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Abstract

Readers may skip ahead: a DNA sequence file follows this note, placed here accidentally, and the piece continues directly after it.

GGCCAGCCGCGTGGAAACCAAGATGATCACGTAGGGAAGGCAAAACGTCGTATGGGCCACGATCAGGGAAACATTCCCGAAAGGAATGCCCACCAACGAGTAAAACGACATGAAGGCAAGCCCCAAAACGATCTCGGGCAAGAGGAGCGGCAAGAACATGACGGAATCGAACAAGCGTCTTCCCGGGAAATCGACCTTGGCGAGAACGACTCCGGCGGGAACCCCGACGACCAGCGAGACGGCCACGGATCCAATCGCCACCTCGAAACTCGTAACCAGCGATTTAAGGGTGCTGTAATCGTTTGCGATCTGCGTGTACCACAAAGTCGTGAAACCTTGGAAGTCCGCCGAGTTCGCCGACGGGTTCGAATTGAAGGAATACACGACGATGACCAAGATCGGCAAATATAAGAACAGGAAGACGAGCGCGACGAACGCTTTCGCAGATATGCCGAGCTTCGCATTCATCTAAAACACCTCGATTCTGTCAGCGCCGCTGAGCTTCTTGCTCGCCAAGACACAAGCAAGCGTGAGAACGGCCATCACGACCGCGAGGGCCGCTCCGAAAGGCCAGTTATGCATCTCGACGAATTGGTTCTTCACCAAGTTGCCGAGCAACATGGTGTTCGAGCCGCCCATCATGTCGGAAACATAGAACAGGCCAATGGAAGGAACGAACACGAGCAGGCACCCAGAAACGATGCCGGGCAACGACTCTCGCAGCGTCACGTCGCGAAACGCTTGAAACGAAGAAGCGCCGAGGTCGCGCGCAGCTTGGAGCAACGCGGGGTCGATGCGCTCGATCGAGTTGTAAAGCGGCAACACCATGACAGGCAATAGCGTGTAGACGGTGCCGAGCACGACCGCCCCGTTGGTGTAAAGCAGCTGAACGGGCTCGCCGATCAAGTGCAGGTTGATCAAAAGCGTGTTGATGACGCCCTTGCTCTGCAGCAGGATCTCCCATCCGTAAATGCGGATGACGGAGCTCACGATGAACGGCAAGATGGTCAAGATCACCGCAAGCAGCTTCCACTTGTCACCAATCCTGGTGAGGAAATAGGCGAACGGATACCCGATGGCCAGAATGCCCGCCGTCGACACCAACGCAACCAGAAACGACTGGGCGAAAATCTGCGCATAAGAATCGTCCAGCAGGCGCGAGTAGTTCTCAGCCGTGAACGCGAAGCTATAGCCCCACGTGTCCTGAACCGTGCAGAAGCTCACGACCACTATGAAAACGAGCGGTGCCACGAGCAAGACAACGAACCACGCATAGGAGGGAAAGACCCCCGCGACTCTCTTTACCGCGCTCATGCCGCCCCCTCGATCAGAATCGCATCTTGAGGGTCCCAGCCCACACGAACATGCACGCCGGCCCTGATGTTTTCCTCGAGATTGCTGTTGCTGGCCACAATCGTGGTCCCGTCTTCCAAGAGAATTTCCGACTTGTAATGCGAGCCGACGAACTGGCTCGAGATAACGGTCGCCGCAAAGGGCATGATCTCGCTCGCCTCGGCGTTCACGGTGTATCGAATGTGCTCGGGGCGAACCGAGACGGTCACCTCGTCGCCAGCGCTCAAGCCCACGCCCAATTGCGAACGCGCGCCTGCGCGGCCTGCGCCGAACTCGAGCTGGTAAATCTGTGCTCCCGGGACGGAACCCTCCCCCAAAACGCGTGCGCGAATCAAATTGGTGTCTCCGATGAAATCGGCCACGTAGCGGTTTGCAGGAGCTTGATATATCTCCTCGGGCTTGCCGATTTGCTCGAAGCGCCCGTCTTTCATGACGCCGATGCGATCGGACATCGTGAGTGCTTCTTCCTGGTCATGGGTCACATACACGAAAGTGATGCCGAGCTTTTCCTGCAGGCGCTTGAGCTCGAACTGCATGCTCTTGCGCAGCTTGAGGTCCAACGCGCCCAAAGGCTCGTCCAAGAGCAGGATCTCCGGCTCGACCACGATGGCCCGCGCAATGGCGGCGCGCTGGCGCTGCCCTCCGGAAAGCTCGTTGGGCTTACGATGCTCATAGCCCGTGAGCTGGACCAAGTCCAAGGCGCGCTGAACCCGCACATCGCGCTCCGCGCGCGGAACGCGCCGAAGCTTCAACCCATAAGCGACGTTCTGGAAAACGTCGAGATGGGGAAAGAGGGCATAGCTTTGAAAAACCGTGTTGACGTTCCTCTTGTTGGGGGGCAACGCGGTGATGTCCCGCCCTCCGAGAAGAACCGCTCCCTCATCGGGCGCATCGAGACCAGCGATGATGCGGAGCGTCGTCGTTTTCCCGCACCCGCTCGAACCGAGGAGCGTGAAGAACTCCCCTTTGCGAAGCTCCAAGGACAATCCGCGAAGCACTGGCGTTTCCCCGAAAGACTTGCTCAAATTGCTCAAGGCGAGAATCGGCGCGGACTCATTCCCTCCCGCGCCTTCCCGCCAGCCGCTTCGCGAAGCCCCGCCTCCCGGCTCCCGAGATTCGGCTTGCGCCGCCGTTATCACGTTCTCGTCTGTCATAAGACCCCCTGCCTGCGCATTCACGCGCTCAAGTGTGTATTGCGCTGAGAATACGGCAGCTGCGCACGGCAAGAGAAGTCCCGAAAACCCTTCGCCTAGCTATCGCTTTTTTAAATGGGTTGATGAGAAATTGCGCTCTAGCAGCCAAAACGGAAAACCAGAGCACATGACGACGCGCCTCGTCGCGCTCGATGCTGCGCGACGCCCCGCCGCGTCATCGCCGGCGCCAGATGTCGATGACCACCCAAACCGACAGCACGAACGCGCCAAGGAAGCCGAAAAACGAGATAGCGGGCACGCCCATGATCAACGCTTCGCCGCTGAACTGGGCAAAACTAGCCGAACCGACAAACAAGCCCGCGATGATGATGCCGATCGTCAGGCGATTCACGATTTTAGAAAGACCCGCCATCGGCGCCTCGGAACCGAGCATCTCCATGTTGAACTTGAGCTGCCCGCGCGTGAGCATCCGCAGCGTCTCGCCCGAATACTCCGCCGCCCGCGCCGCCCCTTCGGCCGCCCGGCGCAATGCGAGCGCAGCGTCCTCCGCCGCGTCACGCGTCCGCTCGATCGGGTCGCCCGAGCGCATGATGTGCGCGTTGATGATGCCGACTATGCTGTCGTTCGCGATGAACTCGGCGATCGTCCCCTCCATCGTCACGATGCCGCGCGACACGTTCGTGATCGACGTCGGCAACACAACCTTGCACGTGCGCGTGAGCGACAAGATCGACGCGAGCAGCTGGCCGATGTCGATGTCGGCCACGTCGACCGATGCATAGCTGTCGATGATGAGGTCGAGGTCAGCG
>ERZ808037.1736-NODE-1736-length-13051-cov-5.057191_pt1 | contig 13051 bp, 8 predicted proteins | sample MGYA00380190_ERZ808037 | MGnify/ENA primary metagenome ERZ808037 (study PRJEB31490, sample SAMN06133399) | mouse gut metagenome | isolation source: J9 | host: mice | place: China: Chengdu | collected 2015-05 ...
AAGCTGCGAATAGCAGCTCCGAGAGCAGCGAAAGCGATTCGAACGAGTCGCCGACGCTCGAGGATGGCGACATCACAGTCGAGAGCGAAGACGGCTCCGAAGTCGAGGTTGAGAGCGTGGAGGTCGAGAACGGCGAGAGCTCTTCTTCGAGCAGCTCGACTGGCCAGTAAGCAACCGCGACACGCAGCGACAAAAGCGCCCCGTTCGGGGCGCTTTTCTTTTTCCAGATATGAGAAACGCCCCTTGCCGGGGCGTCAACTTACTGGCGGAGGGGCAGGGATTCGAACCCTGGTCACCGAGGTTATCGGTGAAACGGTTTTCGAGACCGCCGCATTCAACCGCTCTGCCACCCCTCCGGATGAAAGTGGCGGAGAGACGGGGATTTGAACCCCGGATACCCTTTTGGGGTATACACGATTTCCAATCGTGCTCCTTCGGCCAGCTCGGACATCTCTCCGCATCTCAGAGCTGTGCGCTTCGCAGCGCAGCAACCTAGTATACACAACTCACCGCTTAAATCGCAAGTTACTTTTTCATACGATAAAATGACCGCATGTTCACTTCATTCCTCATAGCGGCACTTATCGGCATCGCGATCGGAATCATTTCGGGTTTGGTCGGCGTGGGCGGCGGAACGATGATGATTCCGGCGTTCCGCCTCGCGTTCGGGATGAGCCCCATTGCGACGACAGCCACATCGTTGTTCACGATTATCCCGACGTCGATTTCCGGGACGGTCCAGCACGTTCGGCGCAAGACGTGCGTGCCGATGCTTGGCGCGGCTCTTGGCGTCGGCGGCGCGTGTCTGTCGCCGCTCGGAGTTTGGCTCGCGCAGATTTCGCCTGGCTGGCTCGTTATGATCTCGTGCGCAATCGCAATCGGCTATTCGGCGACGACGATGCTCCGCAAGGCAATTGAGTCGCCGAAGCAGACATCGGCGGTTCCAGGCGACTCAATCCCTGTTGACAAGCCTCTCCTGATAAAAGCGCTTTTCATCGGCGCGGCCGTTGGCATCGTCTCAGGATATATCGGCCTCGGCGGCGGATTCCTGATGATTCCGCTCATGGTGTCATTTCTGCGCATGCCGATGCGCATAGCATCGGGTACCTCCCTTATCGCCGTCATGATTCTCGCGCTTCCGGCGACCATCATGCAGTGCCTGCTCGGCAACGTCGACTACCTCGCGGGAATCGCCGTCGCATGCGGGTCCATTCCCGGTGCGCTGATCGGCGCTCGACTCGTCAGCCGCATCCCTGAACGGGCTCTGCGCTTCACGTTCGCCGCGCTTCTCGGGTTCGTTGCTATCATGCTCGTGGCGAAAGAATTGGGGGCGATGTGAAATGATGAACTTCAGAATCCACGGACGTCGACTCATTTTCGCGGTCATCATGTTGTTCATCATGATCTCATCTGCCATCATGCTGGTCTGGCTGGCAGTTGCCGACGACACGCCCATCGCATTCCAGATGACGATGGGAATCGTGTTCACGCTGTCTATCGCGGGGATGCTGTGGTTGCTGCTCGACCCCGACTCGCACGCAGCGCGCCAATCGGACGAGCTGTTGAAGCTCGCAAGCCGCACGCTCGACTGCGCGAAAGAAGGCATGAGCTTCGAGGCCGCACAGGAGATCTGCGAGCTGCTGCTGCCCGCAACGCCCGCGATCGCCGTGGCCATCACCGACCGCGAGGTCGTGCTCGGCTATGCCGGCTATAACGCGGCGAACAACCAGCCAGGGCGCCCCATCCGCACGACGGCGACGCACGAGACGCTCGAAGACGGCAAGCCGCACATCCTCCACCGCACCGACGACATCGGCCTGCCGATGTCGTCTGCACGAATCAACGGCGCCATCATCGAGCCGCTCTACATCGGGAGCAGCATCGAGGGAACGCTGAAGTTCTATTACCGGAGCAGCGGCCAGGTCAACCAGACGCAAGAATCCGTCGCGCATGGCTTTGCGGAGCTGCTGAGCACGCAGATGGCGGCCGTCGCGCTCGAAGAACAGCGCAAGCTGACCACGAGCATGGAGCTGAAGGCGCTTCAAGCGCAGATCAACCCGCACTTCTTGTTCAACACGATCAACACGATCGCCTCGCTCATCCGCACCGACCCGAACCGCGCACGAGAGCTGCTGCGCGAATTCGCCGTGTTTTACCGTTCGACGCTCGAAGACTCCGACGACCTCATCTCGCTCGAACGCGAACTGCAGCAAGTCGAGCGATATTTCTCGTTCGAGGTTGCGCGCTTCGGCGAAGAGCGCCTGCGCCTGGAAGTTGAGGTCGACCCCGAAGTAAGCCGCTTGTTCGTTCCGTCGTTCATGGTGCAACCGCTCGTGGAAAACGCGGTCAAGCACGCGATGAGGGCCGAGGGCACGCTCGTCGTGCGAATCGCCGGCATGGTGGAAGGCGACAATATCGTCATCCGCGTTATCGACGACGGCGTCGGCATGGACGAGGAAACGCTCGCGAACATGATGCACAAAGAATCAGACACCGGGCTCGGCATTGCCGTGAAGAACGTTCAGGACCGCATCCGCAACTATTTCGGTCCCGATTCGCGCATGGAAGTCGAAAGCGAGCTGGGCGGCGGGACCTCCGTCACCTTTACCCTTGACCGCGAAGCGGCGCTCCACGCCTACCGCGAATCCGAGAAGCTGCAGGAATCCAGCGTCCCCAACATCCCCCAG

Lake Fayetteville and Lake Wedington are small reservoirs of about the same size and age that are located in northwestern Arkansas. We collected macrophytes from eleven transects around each reservoir in the autumn of 1993. Justicia (waterwillow), Typha (cat-tail), Scirpus (bulrush), Potamogeton (pondweed), and Zannichellia (horned pondweed) occur in both reservoirs. Justicia occurs most commonly in both reservoirs. The macrophytes of Lake Wedington are organized in a characteristic zonation pattern with bands from shore toward open water of emergent, floating-leaved, then submersed macrophytes. Macrophyte zonation was not as evident in Lake Fayetteville because of the low occurrence of floating leaved and submersed macrophytes in1993. Early studies of Lake Wedington found that the dominant macrophytes were Cyperus, Echinochloa, Lotus, and Sagittaria, all of which were absent during this study. Potamogeton, Scirpus, and Typha were also found to be dominant during 1952 studies, but occurred in lesser amounts in the current study. Previous studies (1956, 1967, 1977) on Lake Fayetteville stated that Sagittaria and Nelumbo were dominant macrophytes, but we found none in1993. Juncus, Potamogeton, Scirpus, and Typha were common in the early studies but occurred infrequently in our collections. Macrophyte composition in Lake Fayetteville in 1993 was attributable to an herbicide application that occurred in spring, 1992. As for the changes in Lake Wedington, we assume that the Justicia has out-competed those macrophytes that were in the reservoir in1952, or that normal lake ontogeny during the intervening 40 years has altered habitat conditions to now favor Justicia.

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